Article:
Good communication is absolutely critical to your success as a leader. Yet as essential as it is, good communication is very rare. My many years as an executive, including more than a decade leading Chipotle, taught me that most people are poor communicators.
I am personally very frustrated by poor communication, and I see it daily. I see poorly written materials, brochures, instructions, recipes, advertisements, contracts, letters, mission statements, and speeches everywhere I look.
It’s a major problem. Poor communication causes people and organizations to spend energy going nowhere, or in the wrong direction. It confuses people and then they’re not efficient and effective. It frustrates customers, resulting in poor service and lost sales.
In my experience, there are four big reasons people, especially leaders, fail to communicate effectively. Chances are, you’re making one of these mistakes without even realizing it.
#1: Trying to Sound Smart
People often try to make simple things seem more complex because they think it makes them sound smart. This is usually an effort to increase their sense of importance or justify their salary or position. At Chipotle, I taught our teams the silliness of useless words. I explained the importance of selecting words designed to increase understanding.
For instance, restaurant industry executives, afraid they’ll be judged unimpressive, since it’s a simple business, often use jargon to make what they are saying more complex so that they might sound smarter. For instance, on an earning’s call, an industry executive might say:
“We’ve not been immune from the headwinds most other restaurants have experienced because of the El Niño winter and resulting marginal rising costs in our market basket, which negatively impact our COGS and restaurants’ level margins. For this reason, we are analyzing the degree to which there might be resistance if we go to the menu board in order to assure margin preservation, or whether it is more prudent to avoid any possible loss of foot traffic by accepting a temporary decline in restaurant operating margins associated with the likely uptick in cash outflow for our commodity purchases.”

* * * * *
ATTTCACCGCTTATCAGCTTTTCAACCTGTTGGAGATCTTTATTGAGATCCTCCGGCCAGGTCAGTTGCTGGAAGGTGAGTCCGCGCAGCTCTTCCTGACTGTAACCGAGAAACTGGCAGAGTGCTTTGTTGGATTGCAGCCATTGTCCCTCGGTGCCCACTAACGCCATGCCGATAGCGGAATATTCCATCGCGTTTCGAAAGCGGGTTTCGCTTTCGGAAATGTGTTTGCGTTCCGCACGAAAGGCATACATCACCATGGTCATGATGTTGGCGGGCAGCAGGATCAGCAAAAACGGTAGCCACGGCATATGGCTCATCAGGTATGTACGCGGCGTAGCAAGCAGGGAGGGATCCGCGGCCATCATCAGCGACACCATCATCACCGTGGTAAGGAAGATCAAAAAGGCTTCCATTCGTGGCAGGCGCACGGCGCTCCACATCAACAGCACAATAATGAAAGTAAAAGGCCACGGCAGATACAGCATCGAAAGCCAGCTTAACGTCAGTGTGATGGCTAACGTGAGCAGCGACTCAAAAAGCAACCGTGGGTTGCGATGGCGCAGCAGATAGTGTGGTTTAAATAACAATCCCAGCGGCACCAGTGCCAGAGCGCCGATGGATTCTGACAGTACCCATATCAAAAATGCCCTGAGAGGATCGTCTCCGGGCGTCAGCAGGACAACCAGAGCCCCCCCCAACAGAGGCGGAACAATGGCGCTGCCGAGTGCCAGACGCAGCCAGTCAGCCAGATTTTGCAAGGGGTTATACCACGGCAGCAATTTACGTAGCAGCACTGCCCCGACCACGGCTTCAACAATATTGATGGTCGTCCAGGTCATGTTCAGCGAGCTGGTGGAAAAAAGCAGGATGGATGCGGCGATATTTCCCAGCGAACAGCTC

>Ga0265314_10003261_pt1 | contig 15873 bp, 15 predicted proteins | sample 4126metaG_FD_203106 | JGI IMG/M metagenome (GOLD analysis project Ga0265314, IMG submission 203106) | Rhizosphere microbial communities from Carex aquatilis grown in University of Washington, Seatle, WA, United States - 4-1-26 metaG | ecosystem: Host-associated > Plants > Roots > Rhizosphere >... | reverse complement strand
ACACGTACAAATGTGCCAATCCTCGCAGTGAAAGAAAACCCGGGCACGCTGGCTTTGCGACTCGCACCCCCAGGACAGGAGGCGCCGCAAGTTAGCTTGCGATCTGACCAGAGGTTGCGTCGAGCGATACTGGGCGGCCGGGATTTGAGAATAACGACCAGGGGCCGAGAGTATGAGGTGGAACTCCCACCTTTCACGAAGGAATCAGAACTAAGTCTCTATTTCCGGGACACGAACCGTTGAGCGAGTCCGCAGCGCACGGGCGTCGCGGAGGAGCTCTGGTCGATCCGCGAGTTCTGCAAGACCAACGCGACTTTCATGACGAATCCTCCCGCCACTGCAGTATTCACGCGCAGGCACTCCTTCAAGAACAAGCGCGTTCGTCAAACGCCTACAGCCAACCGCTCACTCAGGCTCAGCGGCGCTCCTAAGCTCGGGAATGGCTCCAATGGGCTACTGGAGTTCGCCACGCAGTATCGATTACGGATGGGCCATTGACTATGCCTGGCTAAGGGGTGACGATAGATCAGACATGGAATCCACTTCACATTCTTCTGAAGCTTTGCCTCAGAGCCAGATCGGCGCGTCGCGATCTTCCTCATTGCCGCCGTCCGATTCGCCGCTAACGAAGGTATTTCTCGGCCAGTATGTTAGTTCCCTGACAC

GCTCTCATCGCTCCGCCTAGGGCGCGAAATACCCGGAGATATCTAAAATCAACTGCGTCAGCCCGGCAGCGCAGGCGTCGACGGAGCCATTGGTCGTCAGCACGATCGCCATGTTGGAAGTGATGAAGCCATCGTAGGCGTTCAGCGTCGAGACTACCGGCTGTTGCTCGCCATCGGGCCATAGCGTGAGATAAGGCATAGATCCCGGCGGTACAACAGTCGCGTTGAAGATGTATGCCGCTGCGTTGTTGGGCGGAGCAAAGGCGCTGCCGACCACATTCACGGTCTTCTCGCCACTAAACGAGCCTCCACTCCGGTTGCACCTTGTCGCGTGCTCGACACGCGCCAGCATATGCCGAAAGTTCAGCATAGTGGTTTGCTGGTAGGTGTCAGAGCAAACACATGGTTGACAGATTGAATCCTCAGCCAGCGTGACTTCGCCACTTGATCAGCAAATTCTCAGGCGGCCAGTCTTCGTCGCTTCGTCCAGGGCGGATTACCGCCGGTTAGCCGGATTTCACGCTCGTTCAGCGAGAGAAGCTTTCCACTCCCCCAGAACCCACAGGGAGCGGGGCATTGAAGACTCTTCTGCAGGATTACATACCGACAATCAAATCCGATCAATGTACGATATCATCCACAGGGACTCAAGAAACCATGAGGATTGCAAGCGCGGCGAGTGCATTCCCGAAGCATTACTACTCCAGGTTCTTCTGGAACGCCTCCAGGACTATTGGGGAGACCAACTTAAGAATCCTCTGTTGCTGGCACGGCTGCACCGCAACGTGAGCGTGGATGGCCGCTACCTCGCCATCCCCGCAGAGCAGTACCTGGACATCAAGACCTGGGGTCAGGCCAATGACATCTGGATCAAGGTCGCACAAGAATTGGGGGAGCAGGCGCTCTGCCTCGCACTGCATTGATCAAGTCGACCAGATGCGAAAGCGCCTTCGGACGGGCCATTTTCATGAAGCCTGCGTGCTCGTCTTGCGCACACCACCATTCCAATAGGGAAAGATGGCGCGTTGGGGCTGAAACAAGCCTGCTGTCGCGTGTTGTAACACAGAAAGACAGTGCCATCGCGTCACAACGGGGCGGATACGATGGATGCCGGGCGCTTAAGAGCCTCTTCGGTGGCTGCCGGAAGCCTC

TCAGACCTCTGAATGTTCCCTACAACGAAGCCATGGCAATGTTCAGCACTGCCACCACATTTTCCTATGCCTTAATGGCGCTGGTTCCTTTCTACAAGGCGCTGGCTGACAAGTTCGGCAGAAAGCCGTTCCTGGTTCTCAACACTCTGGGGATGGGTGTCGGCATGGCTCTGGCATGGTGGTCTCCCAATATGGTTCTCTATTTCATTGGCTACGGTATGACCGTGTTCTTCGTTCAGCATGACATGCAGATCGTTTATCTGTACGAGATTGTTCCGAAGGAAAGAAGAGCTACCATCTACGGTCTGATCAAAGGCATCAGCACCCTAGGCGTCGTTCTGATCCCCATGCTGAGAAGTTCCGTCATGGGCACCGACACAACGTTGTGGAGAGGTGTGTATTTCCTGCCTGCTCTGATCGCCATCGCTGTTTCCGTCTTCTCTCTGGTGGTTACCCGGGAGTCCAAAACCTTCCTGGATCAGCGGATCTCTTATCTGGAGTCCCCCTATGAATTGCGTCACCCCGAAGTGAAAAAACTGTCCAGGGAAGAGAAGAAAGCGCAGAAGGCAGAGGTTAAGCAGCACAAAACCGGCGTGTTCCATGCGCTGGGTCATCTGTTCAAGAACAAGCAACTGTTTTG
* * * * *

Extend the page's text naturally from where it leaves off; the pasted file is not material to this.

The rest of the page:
A leader committed to better communication might say exactly the same thing as follows:
“Food costs are rising because of bad weather, so we will either raise prices or accept lower margins so we don’t lose customers.”
This latter statement says the same thing, but in a way that anyone can understand. That makes it more effective, because with communication, it’s better to be clear and understood than to sound smart.
#2: Having a Fear of Conflict
A lot of bad communication also stems from people being afraid of conflict. They worry that others won’t like what they say, will disagree with them, or judge them. To avoid this, they use words that are general, indirect, or empty.
This tendency to avoid conflict is extremely prevalent among leaders, who often want to be popular and well-liked. This desire to be liked is often more powerful than the desire to give clear direction, make crisp decisions, and powerfully focus their team on what is needed for the organization to succeed.
In particular, most leaders are not clear with their critical feedback. They muddle the feedback by saying too many words, usually burying any criticism in a bath of words so dilutive that the recipient doesn’t get the benefit of the criticism at all.
The vast majority of people, when faced with a decision between having an uncomfortable conversation that is likely to help a team member, or having a more comfortable, vague, and ambiguous conversation that is very unlikely to help a team member, will choose the latter.